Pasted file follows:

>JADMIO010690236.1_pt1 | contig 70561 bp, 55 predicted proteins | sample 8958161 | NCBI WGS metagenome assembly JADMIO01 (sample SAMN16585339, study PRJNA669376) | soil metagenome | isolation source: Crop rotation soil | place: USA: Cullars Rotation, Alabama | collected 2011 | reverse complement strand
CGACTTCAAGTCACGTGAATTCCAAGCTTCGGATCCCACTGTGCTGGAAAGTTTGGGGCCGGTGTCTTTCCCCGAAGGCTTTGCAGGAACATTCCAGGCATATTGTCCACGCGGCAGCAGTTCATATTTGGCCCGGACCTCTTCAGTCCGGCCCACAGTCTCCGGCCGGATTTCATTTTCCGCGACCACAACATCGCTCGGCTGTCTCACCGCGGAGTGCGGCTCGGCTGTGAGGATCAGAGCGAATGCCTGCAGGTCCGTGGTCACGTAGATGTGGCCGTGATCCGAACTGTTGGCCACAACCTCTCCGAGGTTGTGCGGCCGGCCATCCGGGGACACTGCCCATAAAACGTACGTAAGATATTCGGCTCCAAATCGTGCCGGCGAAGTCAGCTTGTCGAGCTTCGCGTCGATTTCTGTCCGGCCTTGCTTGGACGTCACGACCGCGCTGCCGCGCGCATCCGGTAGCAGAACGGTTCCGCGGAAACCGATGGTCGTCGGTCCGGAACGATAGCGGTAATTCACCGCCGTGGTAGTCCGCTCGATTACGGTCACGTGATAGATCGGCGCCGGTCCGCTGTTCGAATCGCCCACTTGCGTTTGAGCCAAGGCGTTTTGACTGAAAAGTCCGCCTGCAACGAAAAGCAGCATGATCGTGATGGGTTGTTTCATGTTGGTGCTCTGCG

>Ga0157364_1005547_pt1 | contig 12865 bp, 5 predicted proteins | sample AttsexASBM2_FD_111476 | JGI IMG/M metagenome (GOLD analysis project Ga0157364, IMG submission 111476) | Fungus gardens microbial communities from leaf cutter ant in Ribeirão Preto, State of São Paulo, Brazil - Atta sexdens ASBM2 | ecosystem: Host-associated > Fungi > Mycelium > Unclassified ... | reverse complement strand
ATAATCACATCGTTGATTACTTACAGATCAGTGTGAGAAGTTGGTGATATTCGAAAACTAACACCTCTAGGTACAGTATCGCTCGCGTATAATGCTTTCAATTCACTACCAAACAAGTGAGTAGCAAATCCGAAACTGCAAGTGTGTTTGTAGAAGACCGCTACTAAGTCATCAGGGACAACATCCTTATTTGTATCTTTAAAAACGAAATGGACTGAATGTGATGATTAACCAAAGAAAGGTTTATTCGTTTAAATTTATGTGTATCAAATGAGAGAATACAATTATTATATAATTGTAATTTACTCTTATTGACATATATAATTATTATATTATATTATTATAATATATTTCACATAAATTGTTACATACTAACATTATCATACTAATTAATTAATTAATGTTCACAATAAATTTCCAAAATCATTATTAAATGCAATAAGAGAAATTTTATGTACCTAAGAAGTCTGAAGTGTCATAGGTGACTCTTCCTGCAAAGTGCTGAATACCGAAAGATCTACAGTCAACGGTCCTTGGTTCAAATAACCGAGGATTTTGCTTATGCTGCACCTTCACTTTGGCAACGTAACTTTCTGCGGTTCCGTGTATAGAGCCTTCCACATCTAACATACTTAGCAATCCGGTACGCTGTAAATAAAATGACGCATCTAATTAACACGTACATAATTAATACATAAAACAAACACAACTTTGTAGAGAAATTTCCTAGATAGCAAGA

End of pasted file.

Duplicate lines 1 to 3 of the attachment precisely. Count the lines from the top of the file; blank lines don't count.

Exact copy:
>JADMIO010690236.1_pt1 | contig 70561 bp, 55 predicted proteins | sample 8958161 | NCBI WGS metagenome assembly JADMIO01 (sample SAMN16585339, study PRJNA669376) | soil metagenome | isolation source: Crop rotation soil | place: USA: Cullars Rotation, Alabama | collected 2011 | reverse complement strand
CGACTTCAAGTCACGTGAATTCCAAGCTTCGGATCCCACTGTGCTGGAAAGTTTGGGGCCGGTGTCTTTCCCCGAAGGCTTTGCAGGAACATTCCAGGCATATTGTCCACGCGGCAGCAGTTCATATTTGGCCCGGACCTCTTCAGTCCGGCCCACAGTCTCCGGCCGGATTTCATTTTCCGCGACCACAACATCGCTCGGCTGTCTCACCGCGGAGTGCGGCTCGGCTGTGAGGATCAGAGCGAATGCCTGCAGGTCCGTGGTCACGTAGATGTGGCCGTGATCCGAACTGTTGGCCACAACCTCTCCGAGGTTGTGCGGCCGGCCATCCGGGGACACTGCCCATAAAACGTACGTAAGATATTCGGCTCCAAATCGTGCCGGCGAAGTCAGCTTGTCGAGCTTCGCGTCGATTTCTGTCCGGCCTTGCTTGGACGTCACGACCGCGCTGCCGCGCGCATCCGGTAGCAGAACGGTTCCGCGGAAACCGATGGTCGTCGGTCCGGAACGATAGCGGTAATTCACCGCCGTGGTAGTCCGCTCGATTACGGTCACGTGATAGATCGGCGCCGGTCCGCTGTTCGAATCGCCCACTTGCGTTTGAGCCAAGGCGTTTTGACTGAAAAGTCCGCCTGCAACGAAAAGCAGCATGATCGTGATGGGTTGTTTCATGTTGGTGCTCTGCG

>Ga0157364_1005547_pt1 | contig 12865 bp, 5 predicted proteins | sample AttsexASBM2_FD_111476 | JGI IMG/M metagenome (GOLD analysis project Ga0157364, IMG submission 111476) | Fungus gardens microbial communities from leaf cutter ant in Ribeirão Preto, State of São Paulo, Brazil - Atta sexdens ASBM2 | ecosystem: Host-associated > Fungi > Mycelium > Unclassified ... | reverse complement strand